July 19, 2024

Gabbing Geek

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Slightly Misplaced Comic Book Characters Case File #444: Ghost Rider 2099

A ghost rider who didn't make a deal with a devil? Sure, why not?

Yeah, so, I know I ended that Angel Breaker write-up suggesting I was going to cover some Ghost-Maker character next, but I have been reading some stuff over on Marvel Unlimited that seemed to be reviving the 2099 line.  Quite frankly, I’m surprised I haven’t done more of these characters here.  Yeah, I covered Ravage once upon a time, but why haven’t I done any of the others?

Regardless, I have been reading some of the new 2099 stuff, and it looks like the future Ghost Rider has been getting a nice showcase there.  Ghost Rider 2099 was something of an odd man out, so sure, let’s cover that guy.

Here’s the thing:  I rather liked the 2099 line when it started.  Spider-Man 2099 was a fun title that played with the basic Spider-Man concept with a character that was obviously not Peter Parker in any way.  Ravage 2099 was Stan Lee’s (brief) return to monthly comics before handing the character whose status quo changed every few issues anyway.  Doom 2099 was something of a smart, political thriller with a strong side order of cyberpunk sensibilities.  Heck, Punisher 2099 may have worked better as a concept than the Frank Castle version.  X-Men 2099 showed the plight of mutants in the future, and about all they had in common with the present-day team was the name.

In fact, the line was popular enough to expand it to more futuristic versions of Marvel characters, and at some point, I did stop caring.  Probably around the time Fantastic Four 2099 showed up with what looked like a time lost version of the original team.  Regardless, the original line actually worked for me.  I credit that mostly to what felt like some tight editorial work.  All the 2099 books were under the same editorial umbrella, and a lot of the issues seemed to start when the editors changed.  At least, that was my impression, and I’m trying to remember something that happened thirty or so years ago.

But I do recall pretty well that Ghost Rider 2099 was under a different editor, and that may be why even though other 2099 characters may have popped up in his book, he didn’t pop up in theirs.  No, Ghost Rider 2099’s book was part of the Ghost Rider/Midnight Suns line that was going on at the time.  But that’s neither here nor there.  The point is, Ghost Rider 2099 was and wasn’t part of the 2099 line.

So, who was he?

The character first appeared in Ghost Rider 2099 #1 by writer Len Kaminski and artist Chris Bachalo in May of 1994.  This Ghost Rider was Kenshiro “Zero” Cochrane, a hacker in Transverse City in the future year of 2099.  While doing his thing against the D/Monix corporation, he was shot with a poisoned dart and, before he died, he downloaded his consciousness to cyberspace.  Once there, he met some Artificial Intelligences called the Ghostworks.  These guys ask Zero to their guy in the flesh-and-blood world.  Not really having any other options, he agreed.  His consciousness is then downloaded to an advanced Cybertek robotic body.  Basically, he was now a Terminator.

So, here’s a Ghost Rider who is basically a human consciousness in a robot body.  Brash and rebellious by nature, his new body was obviously going to be incredibly durable and superstrong.  His eyes shot lasers, his one hand could sprout claws, and his other popped what looked like a flaming chainsaw.  Basically, he was one of those 90s cool guys.  Heck, I’ll admit it:  the first issue, showing this Ghost Rider cornering a guy to get information on who got his original body killed, asked by his target what he wanted, getting a full-page splash panel of a robotic, burning skull holding up a flaming chainsaw in front of him and shouting a single word–“VENGEANCE!”–was cool as hell final page when I saw it.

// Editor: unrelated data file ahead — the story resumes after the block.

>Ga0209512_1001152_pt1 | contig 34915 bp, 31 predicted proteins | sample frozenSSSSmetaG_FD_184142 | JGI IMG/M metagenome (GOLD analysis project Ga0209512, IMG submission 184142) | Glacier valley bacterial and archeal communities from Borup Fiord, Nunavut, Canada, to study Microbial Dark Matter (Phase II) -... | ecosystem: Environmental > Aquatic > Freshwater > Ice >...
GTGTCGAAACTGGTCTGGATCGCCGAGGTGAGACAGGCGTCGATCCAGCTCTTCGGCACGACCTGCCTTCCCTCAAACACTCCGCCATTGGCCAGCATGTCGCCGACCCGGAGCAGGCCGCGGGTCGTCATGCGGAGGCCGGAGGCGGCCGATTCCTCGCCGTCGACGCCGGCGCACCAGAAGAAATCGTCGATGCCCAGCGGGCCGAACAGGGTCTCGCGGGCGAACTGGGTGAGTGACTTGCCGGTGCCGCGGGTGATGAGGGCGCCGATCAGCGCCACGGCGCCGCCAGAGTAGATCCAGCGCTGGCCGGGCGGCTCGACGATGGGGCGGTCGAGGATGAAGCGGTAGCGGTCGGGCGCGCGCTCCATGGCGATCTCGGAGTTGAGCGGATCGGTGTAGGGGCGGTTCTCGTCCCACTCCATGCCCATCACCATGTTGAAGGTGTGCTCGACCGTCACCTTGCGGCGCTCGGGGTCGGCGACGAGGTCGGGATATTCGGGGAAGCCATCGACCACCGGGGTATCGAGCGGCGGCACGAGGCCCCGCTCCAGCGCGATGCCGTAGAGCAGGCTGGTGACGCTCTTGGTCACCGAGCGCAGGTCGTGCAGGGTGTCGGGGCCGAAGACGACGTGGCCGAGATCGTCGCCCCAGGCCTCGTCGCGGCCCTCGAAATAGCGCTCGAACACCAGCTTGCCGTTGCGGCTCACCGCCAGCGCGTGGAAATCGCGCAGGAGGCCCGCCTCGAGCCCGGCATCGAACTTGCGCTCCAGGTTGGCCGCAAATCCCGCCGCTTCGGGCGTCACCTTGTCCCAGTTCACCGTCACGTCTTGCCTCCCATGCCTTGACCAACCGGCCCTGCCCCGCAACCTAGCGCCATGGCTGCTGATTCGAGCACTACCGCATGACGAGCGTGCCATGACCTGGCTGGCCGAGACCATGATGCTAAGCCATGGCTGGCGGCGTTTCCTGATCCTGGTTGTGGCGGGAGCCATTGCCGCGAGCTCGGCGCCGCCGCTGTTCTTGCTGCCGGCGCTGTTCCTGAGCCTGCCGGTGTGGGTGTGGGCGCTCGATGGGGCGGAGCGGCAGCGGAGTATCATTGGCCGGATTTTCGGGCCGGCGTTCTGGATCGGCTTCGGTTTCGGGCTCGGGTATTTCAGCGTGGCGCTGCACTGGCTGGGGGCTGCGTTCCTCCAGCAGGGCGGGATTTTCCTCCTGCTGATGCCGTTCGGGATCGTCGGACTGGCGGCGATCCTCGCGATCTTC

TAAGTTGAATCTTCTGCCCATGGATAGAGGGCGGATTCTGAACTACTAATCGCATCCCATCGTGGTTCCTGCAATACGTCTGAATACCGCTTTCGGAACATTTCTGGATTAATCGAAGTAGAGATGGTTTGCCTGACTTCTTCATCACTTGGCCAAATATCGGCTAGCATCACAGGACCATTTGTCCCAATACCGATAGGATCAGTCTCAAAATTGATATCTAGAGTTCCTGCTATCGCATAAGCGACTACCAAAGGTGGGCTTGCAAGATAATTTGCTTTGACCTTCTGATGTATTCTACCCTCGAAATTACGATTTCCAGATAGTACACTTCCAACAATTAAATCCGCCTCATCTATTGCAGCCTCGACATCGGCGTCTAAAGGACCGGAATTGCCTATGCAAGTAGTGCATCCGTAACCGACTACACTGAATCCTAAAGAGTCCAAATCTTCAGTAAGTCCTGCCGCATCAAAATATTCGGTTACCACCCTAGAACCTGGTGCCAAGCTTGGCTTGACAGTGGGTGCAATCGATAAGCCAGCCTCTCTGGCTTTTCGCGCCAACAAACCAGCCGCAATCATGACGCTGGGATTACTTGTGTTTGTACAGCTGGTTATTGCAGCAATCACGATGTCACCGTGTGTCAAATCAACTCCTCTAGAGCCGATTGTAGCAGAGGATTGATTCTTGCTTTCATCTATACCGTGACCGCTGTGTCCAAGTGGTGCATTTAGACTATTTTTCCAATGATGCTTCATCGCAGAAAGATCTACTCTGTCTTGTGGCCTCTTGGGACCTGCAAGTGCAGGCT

Then the next issue started and it was a couple pages of Zero slicing off the guy’s limbs, but he was a cyborg and the limbs were all robotic.  Not following up that first issue would have even been better, just leaving stuff up to the imagination.  Besides, Bachalo can draw interesting characters, but his action scenes back then left a lot to be desired.

Anyway, Zero did have a few other powers.  A stealth system made him effectively invisible to human and electronic eyes.  A holographic system allowed him to appear as anyone, even his original self.  And he had a hoverbike.  He did have some weaknesses, namely the need to recharge himself, and it turned out the Ghostworks prevented him from realizing he could solve his recharging problems with a “Mr. Fusion” unit (someone watched Back to the Future), and while he could tell friends he was now the Ghost Rider, he was blocked from even mentioning the Ghostworks.

Basically, Zero was a Ghost Rider without any supernatural element.  Yeah, he looked like the classic Ghost Riders, but he wasn’t making deals with the devil.  He was making deals with artificial intelligences that wanted to stay hidden.  And he eventually licked those guys too.

So, what happened to him?  Well, I skipped the end of the line, but he is back in the new 2099 line.  With Spider-Man 2099’s return to his own time, there’s something of a relaunch in a series of Spider-Man team-ups that often feature future versions of present-day Marvel characters, but one that likewise shows a continuation of the original line.  In this time, Zero is basically just a consciousness in cyberspace, controlling a section of the world where he shielded the downtrodden from the forces of corporate evil, appearing largely as a hologram of his old robotic body.  He and Miguel O’Hara are allies, but not really friends in that they don’t seem to like each other very much.

Huh.  There are a lot of 2099 characters.  Some of them new.  I may have a few more columns like this in the near future.